Shortly after, Balazo posted on Twitter and Facebook about the situation. “There was a flood of emails, and comments, and Tweets of support, telling me not to do it. Apparently, if you post copy-written material for the purpose of criticism or review, so long as you cite the source, it’s considered ‘Fair Dealing‘. I don’t think you could go to Toronto Sun Cover Reviews and not know where those front pages were coming from. It just seems to me that they didn’t like that I was making fun of them.”
We called Julie Kirsh, Sun Media’s Director of Electronic Information, who confirmed she’d spoken with Balazo, and emphasized Sun Media’s sole concern was the use of the images of Toronto Sun front covers. “We had absolutely no issue with the content on Mr. Balazo’s website,” said Kirsh. “I read his blog and I thought it was fun—sometimes when you’re criticized, it can be wonderful.” But in her opinion, the blog’s use of the images was a clear copyright violation.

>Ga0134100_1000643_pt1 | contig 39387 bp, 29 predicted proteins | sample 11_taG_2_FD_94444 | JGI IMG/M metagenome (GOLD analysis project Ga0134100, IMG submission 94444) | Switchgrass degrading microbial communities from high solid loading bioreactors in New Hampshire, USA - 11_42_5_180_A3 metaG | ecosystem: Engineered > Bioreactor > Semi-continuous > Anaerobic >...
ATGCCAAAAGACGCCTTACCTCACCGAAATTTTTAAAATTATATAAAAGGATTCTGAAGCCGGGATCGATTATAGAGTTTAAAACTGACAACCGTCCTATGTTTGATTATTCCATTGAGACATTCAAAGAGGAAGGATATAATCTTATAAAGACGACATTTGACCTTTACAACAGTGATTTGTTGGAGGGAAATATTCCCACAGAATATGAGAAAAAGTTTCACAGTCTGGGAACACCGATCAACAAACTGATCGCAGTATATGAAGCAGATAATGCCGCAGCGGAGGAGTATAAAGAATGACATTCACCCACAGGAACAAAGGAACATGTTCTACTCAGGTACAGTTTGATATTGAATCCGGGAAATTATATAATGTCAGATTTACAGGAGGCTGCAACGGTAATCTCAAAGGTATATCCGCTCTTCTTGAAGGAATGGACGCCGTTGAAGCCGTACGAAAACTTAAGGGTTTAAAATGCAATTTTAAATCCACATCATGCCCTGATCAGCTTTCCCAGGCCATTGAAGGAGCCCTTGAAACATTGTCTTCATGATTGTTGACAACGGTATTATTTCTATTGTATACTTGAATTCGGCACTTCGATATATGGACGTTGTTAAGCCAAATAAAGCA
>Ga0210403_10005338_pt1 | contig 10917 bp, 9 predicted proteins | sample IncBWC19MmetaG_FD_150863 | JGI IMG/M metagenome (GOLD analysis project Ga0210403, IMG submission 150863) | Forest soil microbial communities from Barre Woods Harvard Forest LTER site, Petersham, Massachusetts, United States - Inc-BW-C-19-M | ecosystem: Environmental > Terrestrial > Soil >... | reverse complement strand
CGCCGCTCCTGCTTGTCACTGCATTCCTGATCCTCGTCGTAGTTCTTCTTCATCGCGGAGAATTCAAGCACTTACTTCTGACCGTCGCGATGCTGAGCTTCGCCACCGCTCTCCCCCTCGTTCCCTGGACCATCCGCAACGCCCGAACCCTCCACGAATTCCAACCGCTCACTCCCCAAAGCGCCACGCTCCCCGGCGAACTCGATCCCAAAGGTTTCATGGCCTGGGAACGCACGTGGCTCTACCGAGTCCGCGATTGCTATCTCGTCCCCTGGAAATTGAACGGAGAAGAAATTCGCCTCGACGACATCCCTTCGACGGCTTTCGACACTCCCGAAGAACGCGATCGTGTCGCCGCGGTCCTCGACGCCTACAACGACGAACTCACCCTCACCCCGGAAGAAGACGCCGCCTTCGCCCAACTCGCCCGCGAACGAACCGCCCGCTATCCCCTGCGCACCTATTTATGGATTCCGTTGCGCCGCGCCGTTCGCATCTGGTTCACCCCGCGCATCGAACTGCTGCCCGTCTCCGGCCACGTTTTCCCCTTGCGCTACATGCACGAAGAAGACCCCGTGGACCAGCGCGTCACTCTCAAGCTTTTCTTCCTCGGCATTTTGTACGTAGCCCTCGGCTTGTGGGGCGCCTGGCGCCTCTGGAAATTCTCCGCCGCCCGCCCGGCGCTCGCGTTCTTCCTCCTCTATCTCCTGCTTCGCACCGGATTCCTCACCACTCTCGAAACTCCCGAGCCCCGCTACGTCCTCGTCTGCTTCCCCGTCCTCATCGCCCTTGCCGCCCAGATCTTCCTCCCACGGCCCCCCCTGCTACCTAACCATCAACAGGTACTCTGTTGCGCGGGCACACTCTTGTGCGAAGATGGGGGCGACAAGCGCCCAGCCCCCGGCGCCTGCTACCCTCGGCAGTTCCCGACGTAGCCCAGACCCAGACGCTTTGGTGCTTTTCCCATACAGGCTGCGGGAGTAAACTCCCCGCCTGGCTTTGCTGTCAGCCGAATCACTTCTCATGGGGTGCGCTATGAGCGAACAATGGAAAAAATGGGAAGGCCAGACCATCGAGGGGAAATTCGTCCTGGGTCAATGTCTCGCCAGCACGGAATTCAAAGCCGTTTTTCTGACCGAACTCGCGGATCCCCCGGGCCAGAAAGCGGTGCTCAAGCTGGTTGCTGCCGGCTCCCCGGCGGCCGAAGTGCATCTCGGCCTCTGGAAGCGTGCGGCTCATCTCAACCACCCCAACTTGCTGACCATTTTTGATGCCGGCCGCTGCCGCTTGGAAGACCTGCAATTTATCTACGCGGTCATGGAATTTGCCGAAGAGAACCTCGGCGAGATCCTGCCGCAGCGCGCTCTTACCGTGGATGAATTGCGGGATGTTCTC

“What he was doing was very funny—but he cannot put our front covers up on his blog. The Copyright Act of Canada states you cannot take the intellectual property of someone else and use it for your own purposes,” said Kirsh. “In my job, I do sometimes handle legal matters, and we have a corporate lawyer who backs me up.”
Kirsh came across Balazo’s blog while enforcing Sun Media’s legal position on another website that’d posted a Toronto Sun cover image. “I saw a BlogTO post, and it referred me to his blog.” As for BlogTO, “I had no problems with them—they said, ‘Of course, we don’t post anything that doesn’t belong to us,’ and took it down.”
When informed that many people conversant with the Copyright Act had told Balazo his use of the cover images was considered well within the scope of the fair dealing clause, Kirsh was adamant: “It’s not covered by the Copyright Act. You should refer them to a lawyer who knows the Act—most of them do.”